:: Nonfiction archive ( click for articles pre-2006) 2000-2005, click for articles pre-2006)

No North West published 25/10/2014

Down the line, after a stint mentoring the craft of a new generation of indie pop acts mostly centred around Scotland’s Postcard Records and a subaltern career delivering mail for the Post Office in London, rather than the dancefloor presence of Edwin Starr it is Edwyn Collins who has given Godard’s songs their second wind on this 2014 release, a significant recapturing and re-rendering of this Camden Town Banshees support set list (Collins himself re-recorded and largely owned ‘Holiday Hymn’ from this album as a Peel Session track for Orange Juice in 1981), both producing and releasing this clearly reverent album on his own AED Records.

Andrew Stevens enjoys Vic Godard‘s Northern Soul tribute 1979 NOW!.

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The JeffCO School Board and the Pentagon’s “Vietnam” published 18/10/2014

“You can’t separate this effort to justify the terrible wars of 50 years ago from the terrible wars of today,” said Phyllis Bennis, a Middle East expert who has known Mr. Hayden since the early 1970s. “When I saw this (the Pentagon’s version of Vietnam, what the JeffCO School Board dreams of), I thought immediately, ‘We’ve got to stop this.’ ”

Alan Gilbert on the Pentagon’s Vietnam.

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The Circular Church (or Books, Guns and the Report on the Blind) published 13/10/2014

I recognise street names that I’ve gleaned from a recent reading of a biography of Borges. I first read Borges when I was eighteen: The Aleph and Other Stories. Those fictions introduced other dimensions – outside of time and in parallel spaces – not only to my conception of Buenos Aires and South America but also to London, Cardiff, New York. According to the Penguin History of Latin America by Edwin Williamson, indigenista intellectuals like Victor Raul Haya de la Torre claim that Indo-American historical space-time is not, and will never be, the same as Europe’s. But the writers of the Far South of the Americas are a lot less fanciful than those on the shores of the Caribbean where Gabriel García Marquez set his work and where Isabel Allende began writing hers. Not that I disparage an openness to chance. I’d begun a voracious consumption of Latin American literature four months before setting out on this journey and chance had already played a significant part in the books that had fallen into my hands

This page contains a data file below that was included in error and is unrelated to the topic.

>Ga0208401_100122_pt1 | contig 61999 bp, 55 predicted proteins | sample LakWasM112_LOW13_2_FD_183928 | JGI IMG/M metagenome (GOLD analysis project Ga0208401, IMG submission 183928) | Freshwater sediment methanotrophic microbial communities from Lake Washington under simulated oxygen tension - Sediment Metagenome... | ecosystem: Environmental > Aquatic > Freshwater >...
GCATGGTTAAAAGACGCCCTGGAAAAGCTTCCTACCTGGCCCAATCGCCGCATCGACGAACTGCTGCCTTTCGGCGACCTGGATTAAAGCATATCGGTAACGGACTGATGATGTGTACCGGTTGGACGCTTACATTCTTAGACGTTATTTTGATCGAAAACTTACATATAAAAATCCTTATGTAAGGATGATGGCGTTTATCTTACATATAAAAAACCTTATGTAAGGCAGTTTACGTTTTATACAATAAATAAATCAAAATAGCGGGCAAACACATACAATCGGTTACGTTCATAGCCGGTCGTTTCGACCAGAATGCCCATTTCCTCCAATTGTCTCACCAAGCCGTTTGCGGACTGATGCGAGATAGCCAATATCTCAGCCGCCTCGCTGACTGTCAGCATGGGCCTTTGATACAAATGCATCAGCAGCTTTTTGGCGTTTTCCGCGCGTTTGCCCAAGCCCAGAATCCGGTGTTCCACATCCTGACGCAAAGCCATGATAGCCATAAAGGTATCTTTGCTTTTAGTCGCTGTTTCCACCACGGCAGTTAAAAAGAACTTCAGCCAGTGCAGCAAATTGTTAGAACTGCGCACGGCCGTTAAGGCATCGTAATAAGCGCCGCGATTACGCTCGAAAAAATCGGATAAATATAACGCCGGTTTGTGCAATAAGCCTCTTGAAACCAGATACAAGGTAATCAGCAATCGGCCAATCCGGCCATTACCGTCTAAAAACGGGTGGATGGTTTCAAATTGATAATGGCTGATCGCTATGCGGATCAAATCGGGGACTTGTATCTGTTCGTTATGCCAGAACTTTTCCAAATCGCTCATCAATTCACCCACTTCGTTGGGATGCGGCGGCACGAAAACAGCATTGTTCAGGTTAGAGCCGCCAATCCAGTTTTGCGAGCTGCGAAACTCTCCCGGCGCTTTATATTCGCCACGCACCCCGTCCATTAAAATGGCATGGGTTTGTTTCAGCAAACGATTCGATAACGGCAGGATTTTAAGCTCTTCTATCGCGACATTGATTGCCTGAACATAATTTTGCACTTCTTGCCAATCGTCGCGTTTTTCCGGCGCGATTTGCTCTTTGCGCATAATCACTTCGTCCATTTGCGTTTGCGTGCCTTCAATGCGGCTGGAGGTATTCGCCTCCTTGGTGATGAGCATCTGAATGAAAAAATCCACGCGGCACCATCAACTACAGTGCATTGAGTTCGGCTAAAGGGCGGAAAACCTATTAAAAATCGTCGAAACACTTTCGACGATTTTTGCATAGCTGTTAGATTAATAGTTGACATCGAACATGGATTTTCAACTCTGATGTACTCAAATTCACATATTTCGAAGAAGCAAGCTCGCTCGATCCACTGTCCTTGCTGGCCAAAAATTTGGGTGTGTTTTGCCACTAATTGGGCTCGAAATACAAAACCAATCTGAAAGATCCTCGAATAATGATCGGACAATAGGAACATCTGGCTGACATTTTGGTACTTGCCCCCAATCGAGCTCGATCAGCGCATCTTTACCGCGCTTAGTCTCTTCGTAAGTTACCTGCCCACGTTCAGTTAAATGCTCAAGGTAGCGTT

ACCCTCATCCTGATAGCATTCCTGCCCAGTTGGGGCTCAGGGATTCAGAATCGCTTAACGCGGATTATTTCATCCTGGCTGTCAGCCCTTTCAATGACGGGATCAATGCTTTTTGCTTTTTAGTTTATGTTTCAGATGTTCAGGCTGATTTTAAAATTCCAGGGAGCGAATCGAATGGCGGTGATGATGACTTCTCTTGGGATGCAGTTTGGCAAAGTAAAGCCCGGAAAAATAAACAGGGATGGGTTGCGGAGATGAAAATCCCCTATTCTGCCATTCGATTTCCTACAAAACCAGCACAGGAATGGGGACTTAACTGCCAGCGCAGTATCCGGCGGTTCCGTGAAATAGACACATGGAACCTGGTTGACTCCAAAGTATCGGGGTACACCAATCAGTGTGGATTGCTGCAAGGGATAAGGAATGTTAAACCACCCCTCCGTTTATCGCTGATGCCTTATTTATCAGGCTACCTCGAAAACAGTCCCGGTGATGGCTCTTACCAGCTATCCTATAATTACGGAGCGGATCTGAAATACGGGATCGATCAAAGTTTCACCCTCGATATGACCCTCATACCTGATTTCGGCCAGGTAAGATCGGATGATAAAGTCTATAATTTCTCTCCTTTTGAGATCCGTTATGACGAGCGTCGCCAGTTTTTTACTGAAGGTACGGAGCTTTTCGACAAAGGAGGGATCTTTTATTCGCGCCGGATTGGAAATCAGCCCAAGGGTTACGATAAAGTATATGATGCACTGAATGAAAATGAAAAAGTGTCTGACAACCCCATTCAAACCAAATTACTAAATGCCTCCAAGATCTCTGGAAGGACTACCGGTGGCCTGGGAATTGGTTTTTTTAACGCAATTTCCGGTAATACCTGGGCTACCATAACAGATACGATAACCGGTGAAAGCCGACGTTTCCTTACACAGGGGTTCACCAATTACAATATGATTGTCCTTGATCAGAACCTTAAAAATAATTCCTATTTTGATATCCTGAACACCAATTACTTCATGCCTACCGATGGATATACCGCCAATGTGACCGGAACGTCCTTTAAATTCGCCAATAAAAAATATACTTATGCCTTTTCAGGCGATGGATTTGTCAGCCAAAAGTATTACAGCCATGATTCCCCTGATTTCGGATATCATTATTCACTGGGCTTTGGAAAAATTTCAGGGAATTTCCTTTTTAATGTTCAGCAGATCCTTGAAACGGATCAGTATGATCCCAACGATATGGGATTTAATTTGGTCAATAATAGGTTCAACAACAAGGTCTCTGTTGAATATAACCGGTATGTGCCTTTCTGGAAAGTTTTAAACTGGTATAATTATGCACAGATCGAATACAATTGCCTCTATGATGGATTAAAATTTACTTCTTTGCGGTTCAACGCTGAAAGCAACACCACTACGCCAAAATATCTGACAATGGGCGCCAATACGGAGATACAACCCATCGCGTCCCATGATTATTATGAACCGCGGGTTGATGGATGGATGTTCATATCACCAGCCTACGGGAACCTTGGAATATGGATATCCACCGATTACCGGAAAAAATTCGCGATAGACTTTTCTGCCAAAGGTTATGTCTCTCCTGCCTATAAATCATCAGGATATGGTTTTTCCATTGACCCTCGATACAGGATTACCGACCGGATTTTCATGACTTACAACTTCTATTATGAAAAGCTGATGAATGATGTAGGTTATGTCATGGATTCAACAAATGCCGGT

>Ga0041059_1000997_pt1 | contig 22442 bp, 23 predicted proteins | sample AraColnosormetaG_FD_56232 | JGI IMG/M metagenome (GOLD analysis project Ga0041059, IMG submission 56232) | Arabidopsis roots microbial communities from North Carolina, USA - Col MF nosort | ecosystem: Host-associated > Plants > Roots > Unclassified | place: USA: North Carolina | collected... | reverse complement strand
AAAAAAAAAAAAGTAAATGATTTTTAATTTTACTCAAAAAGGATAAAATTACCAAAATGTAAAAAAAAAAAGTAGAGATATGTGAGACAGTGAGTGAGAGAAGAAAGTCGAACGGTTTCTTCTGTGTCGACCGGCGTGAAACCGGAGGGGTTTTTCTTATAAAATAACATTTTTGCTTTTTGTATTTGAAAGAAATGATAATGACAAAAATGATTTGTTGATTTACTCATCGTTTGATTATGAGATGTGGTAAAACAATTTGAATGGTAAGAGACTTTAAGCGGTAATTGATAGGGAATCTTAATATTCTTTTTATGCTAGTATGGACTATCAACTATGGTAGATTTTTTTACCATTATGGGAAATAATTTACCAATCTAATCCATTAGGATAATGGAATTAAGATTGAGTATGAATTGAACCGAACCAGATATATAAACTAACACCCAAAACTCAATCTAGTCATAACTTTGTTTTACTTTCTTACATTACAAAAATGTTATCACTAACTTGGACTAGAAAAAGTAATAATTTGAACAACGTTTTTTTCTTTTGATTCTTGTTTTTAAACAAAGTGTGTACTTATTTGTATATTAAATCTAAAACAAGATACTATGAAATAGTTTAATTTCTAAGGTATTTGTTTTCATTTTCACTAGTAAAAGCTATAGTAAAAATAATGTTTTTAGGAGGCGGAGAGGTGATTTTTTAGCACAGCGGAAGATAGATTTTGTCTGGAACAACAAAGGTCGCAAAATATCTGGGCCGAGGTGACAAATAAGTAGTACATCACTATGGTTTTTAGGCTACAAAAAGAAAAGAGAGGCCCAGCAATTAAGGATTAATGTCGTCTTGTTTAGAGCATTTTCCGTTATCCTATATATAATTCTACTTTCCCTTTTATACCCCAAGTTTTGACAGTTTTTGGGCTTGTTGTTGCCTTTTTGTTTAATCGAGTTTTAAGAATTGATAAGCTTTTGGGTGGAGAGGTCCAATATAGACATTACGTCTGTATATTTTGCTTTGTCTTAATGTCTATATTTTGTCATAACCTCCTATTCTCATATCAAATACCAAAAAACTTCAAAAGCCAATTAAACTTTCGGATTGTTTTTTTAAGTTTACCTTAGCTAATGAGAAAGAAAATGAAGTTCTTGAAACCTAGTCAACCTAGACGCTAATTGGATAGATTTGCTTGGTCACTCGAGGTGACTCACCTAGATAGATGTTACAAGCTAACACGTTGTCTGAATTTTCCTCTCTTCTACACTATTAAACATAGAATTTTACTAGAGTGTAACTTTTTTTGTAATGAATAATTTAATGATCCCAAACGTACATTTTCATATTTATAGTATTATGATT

Des Barry’s Argentinian dérive inspires a renewed interest in Latin literature.

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Francis Plug’s Top Backstage Tips For Authors published 03/10/2014

Alcohol is absolutely essential to the public author. You cannot cope without it. No way. Once you’re in your event you’ll be able to drink white spirits, but you need to get the brown stuff in early, because it doesn’t look like still water.

Exclusive to 3:AM, by Francis Plug.

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A House Divided published 01/10/2014

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Formally, Permission attempts to be a modern twist on the monologic epistolary novel, the strictly one-sided communication between a correspondent and a silent – in this case, non-responsive – recipient. The twist is that Chrostowska claims that the entire enterprise has been a real-life experiment; that she actually sent these emails under the disguise of a pseudonym to an unnamed individual.

Terry Pitts explores S.D. Chrostowska, Permission: A Novel.